Kildunne relishing chance to test her game against France again

Sportsbeat
·4-min read
England's Ellie Kildunne breaks through to score their fourth try (Action Images/John Sibley)
England's Ellie Kildunne breaks through to score their fourth try (Action Images/John Sibley)

England flyer Ellie Kildunne led the post-match karaoke after the Red Roses climbed to number one in the world with a 33-10 victory in France last Saturday.

And she hopes it will be a case of sing when you’re winning once more this weekend as Simon Middleton’s side look to end 2020 on a high against the same opposition.

The two sides have become familiar foes in recent years while competing for Women’s Six Nations glory and have also been drawn in the same group for next year’s World Cup.

That adds an extra psychological edge to this two-match series, which England are aiming to wrap up as they kick off a double header at Twickenham prior to the men taking on Ireland in the Autumn Nations Cup.

“These games are a fantastic opportunity as France are one of the best teams in the world, and you don’t always get the chance to play the best sides,” said the 21-year-old.

“It’s always good to be challenged as you find parts of your game you might not have explored before. Last week, for example – I have never kicked that much in a game.

“I now feel I’ve found that part of my game a bit more and I’ve continued to practice so I can identify when to kick, when not to kick and the spaces to aim for.

“Playing in tough games improves you because it’s uncomfortable and challenging, which is when you stretch yourself and find a bit of fight in you to come out on top.”

The game itself was not the only potentially uncomfortable and challenging task for Kildunne, who had agreed with teammate Detysha Harper to put on a post-match performance to celebrate.

“We do this mash-up of Jessie J’s Price Tag and Where is the Love by Black Eyed Peas,” she said.

“It started years ago when we were in an Under-18s camp and this week we thought ‘shall we just do it?’.

“We must have been practicing for about three hours and we told all the girls we were going to do it. We expected about five people, but everyone showed up and suddenly I wasn’t so confident!

“But before long everyone was up singing and dancing. We had a great night. There is a really nice culture in the squad and it’s an enjoyable place to be.”

Kildunne is one of several players finding her feet again in the 15-a-side game having switched from Sevens, which saw its funding slashed by the RFU amid the Covid-enforced cutbacks.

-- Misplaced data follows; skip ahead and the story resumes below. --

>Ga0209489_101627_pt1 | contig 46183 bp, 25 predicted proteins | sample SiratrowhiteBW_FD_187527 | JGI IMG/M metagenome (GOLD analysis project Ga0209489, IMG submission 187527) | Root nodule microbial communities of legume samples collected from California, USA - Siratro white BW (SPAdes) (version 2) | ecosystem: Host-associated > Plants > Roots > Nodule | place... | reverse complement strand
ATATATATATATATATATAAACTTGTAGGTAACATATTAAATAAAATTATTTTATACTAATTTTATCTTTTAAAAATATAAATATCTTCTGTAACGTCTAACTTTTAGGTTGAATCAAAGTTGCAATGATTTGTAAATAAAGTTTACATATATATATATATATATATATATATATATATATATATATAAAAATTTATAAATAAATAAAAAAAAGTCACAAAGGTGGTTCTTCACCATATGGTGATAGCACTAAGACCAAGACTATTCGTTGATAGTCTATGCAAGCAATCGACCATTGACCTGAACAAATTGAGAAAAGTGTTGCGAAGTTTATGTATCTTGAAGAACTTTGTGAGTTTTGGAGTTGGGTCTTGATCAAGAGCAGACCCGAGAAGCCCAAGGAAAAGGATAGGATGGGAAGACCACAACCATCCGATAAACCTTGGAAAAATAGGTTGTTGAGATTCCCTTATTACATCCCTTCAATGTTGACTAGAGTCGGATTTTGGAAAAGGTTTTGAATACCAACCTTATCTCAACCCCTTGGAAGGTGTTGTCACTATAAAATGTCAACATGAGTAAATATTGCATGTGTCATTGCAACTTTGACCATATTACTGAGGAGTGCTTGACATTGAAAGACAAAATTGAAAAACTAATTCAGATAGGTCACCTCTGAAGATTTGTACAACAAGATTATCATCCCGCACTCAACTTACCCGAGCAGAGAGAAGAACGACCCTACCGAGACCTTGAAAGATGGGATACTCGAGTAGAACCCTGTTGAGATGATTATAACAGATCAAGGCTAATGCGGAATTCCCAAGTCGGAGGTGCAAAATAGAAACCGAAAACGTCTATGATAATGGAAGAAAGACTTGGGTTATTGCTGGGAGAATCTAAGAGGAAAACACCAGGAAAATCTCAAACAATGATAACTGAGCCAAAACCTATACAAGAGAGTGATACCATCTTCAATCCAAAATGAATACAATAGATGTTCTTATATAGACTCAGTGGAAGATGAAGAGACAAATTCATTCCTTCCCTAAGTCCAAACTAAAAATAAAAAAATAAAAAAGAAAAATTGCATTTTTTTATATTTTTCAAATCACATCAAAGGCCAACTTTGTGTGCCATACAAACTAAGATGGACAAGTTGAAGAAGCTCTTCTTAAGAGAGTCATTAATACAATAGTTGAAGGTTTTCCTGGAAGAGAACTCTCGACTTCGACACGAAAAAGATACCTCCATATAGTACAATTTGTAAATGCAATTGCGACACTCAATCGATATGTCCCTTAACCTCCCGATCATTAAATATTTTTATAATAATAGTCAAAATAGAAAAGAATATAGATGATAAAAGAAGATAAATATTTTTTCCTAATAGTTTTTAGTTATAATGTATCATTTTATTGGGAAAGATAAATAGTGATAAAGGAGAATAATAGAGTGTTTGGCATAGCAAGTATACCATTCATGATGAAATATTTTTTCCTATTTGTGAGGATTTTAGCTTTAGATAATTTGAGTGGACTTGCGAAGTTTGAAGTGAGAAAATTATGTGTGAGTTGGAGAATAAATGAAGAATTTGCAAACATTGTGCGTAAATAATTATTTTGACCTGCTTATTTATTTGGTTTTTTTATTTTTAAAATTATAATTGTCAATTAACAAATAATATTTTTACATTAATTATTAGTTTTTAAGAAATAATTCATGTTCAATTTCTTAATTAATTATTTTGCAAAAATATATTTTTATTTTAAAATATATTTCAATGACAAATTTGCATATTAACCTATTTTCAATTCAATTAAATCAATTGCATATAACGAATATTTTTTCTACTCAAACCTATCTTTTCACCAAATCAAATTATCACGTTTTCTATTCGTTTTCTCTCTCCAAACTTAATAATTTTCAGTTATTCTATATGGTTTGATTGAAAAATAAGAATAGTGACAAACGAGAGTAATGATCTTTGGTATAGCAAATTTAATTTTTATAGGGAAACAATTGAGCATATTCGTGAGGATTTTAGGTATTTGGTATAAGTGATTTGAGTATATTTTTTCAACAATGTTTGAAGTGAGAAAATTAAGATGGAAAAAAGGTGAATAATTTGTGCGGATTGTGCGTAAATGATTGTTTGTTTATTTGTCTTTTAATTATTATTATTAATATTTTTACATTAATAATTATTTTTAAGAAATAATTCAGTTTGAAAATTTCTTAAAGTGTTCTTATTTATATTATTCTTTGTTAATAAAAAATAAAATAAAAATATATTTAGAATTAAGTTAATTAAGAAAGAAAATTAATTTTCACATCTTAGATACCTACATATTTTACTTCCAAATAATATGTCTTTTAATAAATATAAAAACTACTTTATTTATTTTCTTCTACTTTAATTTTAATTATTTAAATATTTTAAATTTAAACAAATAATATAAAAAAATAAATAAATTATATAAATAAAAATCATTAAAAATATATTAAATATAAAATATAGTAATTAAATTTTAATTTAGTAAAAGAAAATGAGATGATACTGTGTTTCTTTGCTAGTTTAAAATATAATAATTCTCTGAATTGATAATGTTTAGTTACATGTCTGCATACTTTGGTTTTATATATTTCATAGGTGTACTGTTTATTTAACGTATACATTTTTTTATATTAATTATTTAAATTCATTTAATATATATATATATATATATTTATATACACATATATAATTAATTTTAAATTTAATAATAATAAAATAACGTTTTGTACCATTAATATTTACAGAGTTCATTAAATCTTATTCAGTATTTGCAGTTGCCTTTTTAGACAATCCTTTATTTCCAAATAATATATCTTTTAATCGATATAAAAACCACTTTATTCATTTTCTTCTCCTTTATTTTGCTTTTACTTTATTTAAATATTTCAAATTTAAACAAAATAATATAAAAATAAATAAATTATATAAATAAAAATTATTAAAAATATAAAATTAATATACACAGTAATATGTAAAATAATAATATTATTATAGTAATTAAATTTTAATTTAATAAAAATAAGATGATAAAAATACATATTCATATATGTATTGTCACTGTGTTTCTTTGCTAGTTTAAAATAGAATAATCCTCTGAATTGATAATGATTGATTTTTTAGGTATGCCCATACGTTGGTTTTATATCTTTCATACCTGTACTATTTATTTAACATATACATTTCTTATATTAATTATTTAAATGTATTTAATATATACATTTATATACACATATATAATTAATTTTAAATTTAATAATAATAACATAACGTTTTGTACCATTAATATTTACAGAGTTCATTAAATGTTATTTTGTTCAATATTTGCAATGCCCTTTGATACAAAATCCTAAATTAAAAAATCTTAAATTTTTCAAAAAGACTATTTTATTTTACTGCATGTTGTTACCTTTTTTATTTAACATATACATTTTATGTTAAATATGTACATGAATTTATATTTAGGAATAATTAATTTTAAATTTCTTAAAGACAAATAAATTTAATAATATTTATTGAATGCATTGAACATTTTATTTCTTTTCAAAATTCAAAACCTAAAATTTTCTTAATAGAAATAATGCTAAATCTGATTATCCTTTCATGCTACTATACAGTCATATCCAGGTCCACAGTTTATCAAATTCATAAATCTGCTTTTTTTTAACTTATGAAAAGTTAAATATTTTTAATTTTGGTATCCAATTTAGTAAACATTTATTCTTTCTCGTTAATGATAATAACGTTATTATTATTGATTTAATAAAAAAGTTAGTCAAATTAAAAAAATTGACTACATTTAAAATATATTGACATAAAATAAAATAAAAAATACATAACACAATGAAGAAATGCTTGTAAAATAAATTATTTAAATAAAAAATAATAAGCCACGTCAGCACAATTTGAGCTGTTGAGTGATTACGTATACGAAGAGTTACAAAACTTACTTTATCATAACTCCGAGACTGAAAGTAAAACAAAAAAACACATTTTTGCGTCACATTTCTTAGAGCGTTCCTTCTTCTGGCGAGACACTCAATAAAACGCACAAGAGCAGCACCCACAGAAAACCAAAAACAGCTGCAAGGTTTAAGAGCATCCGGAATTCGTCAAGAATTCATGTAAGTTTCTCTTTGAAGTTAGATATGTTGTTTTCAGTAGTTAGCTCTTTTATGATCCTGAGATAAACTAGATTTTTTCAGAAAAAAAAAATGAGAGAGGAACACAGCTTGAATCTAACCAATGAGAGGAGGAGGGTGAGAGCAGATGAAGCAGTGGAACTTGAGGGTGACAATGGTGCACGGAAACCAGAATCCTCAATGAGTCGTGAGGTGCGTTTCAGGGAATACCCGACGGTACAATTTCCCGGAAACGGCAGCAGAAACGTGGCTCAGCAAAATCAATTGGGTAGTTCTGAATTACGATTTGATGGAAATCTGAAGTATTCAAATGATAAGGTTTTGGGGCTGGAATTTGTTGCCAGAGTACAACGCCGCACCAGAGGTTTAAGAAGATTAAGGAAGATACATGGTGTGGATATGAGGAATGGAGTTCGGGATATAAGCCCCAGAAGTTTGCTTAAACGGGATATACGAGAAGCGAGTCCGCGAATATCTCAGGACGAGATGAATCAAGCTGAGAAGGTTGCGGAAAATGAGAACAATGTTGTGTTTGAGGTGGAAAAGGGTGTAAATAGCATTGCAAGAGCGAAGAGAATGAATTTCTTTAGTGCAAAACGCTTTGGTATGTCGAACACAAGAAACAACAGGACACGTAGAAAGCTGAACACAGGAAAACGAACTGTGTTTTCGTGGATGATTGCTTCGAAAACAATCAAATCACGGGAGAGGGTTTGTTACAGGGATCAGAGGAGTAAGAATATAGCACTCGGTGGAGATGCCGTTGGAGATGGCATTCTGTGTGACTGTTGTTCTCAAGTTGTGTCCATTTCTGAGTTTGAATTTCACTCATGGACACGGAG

It did not take long for the full-back to get back into the groove – she crossed four minutes in to the 54-0 victory in Italy which sealed a second consecutive Six Nations Grand Slam – and Kildunne paid tribute to England’s coaching staff for aiding the transition.

“To begin with, I found it pretty difficult,” she said. “But playing full-back has been good because it’s broken field I’m working with, which is similar to Sevens, and I am learning so much about myself, the game and those around me through every match I play.

“I wouldn’t say it’s getting easier but it’s getting smoother as the season goes on, which is a credit to the coaches.”

This series has also offered an opportunity for the Red Roses to connect with a wider audience, with the games broadcast live on BBC Two, and the impact has not been lost on Kildunne.

“Before the game, my old school mates were all messaging me and I even had old teachers wishing me luck,” she said.

“It was really special to know that even with no-one in the crowd, we felt like we had the whole of England behind us as everyone was able to watch it.

“It helped that it was a fantastic game to watch. My boyfriend’s dad, who has watched his sons grow up playing rugby, said it was one of the best games he has ever seen.

“Little things like that are incredible and the exposure will only help others have the same opinion. It’s fundamental to have role models and people you can look up to and associate with.

“If young girls relate to me, it all becomes achievable. I’m not a superhero because I play for England, I’m just another girl like they are. They can strive to do the same.”